The following image is another example of learning from others. This is almost literally a copycat from other images I've seen. I wanted to do some night photos of the city of Seattle and looked online for some good spots to shoot from. I found examples of photos shot from this exact vantage point and loved the images. So I headed to that location to see if I could produce something I liked. The night I was there, the clouds were hanging low and created more color distortion in the sky than I wanted. But, it was the first time I had done city-scape photos at night. the ideas that I had seen online helped me step into a new realm and learn new skills that upped my game as a photographer.

The following image is another great idea of how other people's ideas have inspired me. The following image is taken from Kerry Park. It is perhaps the most photographed spot in all of Seattle. On a good day you can see the city as well as the iconic Mt. Rainier in the background. You would think it's a simple thing to go to Kerry Park and capture an amazing photograph. But, it's not! There are a lot of factors that have to come together to make a strong photo from this spot. You need to catch it at a time when there is little fog or atmospheric haze. You want to catch it at a time of day where the lighting is favorable. You need to get a good spot (which can be a challenge given how many people cram into Kerry Park on a nice day). I've been there a number of times and I've walked away with OK photos but I have yet to walk away with a stellar photo of that scene. But every time I go, and every time I look online and what others have done, I learn a little more about how I can make more impactful images.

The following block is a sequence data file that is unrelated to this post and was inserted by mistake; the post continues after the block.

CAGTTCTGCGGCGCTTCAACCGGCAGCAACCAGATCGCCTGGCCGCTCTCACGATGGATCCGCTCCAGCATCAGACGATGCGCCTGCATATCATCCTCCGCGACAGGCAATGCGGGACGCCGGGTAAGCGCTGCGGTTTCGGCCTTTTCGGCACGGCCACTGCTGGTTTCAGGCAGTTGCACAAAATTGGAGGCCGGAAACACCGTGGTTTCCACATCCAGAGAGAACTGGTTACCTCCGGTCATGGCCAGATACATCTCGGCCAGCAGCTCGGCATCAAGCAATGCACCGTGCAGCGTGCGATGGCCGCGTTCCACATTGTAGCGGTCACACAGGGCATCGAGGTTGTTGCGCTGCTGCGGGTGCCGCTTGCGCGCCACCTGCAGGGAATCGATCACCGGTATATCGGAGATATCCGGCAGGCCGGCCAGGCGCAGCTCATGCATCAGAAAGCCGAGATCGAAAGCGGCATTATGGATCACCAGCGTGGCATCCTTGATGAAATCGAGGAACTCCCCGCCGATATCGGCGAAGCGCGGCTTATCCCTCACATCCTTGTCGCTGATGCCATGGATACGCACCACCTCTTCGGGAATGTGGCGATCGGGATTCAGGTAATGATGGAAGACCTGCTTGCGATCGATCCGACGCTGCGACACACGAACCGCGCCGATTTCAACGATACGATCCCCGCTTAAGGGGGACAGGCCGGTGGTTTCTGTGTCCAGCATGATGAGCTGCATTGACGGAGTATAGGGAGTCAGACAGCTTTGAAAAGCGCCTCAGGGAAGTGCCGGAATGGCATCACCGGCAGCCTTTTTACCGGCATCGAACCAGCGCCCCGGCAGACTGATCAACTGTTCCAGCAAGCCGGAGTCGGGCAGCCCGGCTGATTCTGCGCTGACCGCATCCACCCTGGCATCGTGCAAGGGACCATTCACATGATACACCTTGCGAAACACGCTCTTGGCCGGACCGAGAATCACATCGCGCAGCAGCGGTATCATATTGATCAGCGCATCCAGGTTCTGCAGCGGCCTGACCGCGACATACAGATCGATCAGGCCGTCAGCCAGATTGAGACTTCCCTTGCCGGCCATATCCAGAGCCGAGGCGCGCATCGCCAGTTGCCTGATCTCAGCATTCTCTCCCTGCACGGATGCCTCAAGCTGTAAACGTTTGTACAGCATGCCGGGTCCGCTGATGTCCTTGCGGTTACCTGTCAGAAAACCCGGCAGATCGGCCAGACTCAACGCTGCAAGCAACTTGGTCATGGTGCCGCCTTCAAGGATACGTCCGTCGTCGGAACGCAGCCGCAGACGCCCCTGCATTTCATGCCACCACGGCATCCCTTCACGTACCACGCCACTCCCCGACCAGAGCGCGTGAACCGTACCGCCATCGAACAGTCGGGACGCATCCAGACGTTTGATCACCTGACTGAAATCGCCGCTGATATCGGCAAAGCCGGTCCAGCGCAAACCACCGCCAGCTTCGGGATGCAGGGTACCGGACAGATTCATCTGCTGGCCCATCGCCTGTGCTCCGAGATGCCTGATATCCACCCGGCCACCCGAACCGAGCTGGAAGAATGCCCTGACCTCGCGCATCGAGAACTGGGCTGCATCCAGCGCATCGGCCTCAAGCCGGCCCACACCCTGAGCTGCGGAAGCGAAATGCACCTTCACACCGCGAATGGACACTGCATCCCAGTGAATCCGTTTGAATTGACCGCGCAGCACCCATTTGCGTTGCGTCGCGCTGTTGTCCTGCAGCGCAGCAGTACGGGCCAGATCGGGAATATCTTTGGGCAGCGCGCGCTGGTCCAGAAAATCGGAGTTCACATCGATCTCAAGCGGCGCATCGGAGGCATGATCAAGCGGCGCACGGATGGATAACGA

I hope this has been encouraging and helpful for you. As I often say, none of this will do you any good unless you go out and put this to practice! If you're someone who isn't super creative but is artistic and wants to make some great photos, then take some time to search out some ideas to inspire you. Then make a plan to go try to create your own photograph based on the idea that inspired you. See what you learn. See what you can create. Enjoy the process and all that you learn along the way.

Happy shooting!